This week's mail brought a picture post card from Paris, a gargoyle's-eye view from the spires of Notre Dame. Though I have not been on the sloping roof of that grand cathedral, except in my imagination while reading Victor Hugo, I recognize the scene.
It is shot toward the Ile St. Louis, the small and elegant island in mid-Seine that floats like a graceful dinghy behind the boat-shaped Ile de la Cite.
The card said: "I arrived this morning from London and am at the Meurice on the Rue de Rivoli. I am now in the bus at Notre Dame awaiting our guide. Thanks again for the flowers that surprised me in Florence. . . ."
The message rang bells, but faint ones. I glanced at the date: July 27. This was March; I was puzzled. Then I saw a tiny message scribbled in a different pen:
"I wonder--in 1987--if this happened to me in 1967 or '68 or when?"
It is from a dear friend, a friend who was in Paris in the late 1960s and who, it turns out, did write me a card after all. She simply did not mail it. Now it has arrived in an envelope stuffed with old clippings and matchbook covers.
'Cleaning Out Desk'
"Just cleaning out my desk and wanted you to know I care," she wrote in a margin.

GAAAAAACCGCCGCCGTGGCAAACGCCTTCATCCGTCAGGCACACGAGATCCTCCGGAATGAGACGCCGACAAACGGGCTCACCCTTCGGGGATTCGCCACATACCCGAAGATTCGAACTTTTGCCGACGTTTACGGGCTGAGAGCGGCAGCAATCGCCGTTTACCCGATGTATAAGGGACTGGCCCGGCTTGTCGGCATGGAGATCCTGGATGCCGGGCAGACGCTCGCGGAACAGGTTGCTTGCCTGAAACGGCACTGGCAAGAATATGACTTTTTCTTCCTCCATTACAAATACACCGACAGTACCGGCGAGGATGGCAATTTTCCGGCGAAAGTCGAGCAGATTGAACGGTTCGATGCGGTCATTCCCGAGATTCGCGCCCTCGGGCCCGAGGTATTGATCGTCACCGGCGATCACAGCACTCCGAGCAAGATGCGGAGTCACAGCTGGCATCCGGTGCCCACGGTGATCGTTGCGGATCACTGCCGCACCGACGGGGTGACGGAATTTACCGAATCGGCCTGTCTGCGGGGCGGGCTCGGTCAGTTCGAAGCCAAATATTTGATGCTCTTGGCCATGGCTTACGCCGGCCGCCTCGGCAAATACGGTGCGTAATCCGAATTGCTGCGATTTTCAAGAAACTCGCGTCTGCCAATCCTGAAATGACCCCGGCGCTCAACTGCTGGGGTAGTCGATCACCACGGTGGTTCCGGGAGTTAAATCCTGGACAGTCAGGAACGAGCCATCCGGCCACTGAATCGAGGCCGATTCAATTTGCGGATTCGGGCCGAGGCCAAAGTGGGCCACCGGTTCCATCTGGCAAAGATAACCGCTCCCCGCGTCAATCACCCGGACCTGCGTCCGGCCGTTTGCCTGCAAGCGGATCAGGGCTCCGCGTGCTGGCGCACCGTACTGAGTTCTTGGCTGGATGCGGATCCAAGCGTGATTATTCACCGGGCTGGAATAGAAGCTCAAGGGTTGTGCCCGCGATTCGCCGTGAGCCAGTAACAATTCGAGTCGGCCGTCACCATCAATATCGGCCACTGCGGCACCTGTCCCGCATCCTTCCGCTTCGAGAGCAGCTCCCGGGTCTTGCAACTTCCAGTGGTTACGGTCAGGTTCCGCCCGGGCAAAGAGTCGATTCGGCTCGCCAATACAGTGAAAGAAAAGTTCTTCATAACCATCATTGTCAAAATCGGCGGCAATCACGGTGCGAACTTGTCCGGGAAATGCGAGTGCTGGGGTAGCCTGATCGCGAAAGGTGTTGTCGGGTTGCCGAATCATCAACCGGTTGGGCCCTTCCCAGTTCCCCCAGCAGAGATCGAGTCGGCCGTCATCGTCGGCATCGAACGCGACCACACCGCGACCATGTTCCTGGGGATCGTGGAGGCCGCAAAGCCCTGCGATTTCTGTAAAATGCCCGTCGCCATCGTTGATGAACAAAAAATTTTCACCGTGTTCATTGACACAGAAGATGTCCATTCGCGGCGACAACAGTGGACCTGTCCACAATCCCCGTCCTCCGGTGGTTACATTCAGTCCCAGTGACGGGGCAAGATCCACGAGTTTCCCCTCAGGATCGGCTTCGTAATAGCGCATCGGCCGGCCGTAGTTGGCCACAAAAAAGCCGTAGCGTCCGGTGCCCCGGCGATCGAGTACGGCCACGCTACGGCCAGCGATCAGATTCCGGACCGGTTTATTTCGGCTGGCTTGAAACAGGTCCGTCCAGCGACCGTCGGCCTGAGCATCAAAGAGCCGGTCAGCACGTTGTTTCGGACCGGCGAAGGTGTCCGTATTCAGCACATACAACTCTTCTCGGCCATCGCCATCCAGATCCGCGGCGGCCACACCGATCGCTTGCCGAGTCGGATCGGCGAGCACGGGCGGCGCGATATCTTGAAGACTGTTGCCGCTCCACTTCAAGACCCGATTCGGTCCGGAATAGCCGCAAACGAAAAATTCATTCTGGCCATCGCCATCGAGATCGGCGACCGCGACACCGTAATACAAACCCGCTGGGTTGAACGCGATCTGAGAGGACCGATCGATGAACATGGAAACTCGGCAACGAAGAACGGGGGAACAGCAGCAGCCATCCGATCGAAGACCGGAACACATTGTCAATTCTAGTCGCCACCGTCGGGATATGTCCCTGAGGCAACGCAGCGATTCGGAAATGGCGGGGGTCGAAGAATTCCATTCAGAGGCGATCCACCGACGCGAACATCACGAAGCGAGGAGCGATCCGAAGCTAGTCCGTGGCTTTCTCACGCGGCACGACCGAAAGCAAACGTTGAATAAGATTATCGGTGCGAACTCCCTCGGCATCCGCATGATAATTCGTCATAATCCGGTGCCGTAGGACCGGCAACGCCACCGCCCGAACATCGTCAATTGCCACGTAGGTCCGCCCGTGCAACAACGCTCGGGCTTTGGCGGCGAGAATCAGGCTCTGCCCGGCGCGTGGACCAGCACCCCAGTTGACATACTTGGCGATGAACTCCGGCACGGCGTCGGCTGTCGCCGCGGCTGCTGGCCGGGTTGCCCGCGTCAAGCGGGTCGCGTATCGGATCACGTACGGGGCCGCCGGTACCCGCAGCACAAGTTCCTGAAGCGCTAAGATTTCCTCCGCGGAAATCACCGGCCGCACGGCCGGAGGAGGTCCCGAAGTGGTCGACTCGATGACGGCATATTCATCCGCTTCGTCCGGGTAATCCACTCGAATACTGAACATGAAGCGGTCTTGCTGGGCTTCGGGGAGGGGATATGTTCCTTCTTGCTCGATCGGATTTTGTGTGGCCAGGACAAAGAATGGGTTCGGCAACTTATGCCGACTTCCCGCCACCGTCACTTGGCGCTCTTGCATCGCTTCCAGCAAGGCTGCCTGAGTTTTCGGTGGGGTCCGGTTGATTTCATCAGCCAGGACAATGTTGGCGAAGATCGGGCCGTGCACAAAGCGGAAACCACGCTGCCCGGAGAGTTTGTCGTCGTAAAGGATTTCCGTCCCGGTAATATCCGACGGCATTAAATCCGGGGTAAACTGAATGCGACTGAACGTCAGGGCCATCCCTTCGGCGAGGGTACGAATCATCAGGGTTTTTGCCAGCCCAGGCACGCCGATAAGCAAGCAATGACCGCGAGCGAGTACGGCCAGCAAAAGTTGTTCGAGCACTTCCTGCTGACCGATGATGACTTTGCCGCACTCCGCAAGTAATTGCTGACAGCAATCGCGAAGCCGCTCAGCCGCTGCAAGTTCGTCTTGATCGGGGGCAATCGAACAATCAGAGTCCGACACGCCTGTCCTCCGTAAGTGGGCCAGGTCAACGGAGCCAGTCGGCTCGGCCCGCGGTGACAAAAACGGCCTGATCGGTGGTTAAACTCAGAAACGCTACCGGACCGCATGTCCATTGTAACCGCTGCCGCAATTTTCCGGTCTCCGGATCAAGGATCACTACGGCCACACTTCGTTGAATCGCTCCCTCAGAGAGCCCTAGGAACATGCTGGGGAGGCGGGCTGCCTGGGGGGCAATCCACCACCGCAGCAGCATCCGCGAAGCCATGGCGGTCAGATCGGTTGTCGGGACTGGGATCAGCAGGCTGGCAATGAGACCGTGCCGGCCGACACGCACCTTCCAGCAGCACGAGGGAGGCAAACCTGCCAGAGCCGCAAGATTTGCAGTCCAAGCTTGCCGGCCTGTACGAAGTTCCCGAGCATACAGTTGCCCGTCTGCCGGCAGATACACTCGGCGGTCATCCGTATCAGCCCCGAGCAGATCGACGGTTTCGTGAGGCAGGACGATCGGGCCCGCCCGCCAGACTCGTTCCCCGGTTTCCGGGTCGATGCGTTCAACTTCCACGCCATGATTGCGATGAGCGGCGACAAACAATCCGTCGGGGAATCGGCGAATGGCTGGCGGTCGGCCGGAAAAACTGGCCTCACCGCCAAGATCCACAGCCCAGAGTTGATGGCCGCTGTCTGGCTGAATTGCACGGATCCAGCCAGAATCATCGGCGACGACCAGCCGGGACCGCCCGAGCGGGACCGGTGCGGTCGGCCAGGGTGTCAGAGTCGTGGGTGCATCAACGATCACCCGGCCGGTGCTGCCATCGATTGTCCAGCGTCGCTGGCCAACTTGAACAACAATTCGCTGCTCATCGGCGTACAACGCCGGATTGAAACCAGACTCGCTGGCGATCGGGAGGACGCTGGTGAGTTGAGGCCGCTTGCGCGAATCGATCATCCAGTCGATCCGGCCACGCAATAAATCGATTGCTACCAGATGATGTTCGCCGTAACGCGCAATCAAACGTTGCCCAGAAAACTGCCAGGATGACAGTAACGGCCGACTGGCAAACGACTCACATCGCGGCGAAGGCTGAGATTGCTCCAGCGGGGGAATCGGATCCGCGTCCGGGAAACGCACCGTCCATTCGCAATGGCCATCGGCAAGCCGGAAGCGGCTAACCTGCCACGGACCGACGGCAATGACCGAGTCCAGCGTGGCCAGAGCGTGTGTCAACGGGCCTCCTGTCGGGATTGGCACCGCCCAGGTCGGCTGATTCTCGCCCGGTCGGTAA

I understand. I buy post cards in my travels, and, sometimes, I mail them. If not, they make nice souvenirs or gift cards. In China they often come in slim packets tied with cord. Post cards from afar add zest to note writing, by making the recipient pause for a moment to savor where a friend is--or may have been.
In my drawer of post cards are three from a raid on the gift shop of the Museum of Modern Art in New York. One is a 1967 serigraph of Marilyn Monroe by Andy Warhol. I am mailing it to a friend in Chicago as a tribute to the artist.
There is a black-and-white photo of Schloss Sighartstein in Neumarkt near Salzburg, and two lavish Byzantine mosaics from the Church of San Vitale in Ravenna, once capital of the Roman Empire. There are bristling color photos of the Ahwahnee in Yosemite National Park, of the turreted Hotel del Coronado, of the stately Diplomat in Stockholm.
A misty photo of the pagoda of Asoka is nestled with pale pictures of Chinese drip stones and cliff carvings. There are watercolors of the Stanford Court in San Francisco signed by artist Betty Guy.
I study each card and remember a dinner, or a chuckle, or a sunrise.
Except for Ravenna. I do not recall ever being there and, as that Italian city is said to have the finest collection of mosaics in Europe, I think I would know.
Maybe they were sent to me by the pal who was in Paris and Florence in 1967 . . . or 1968. I'll drop her a post card and ask.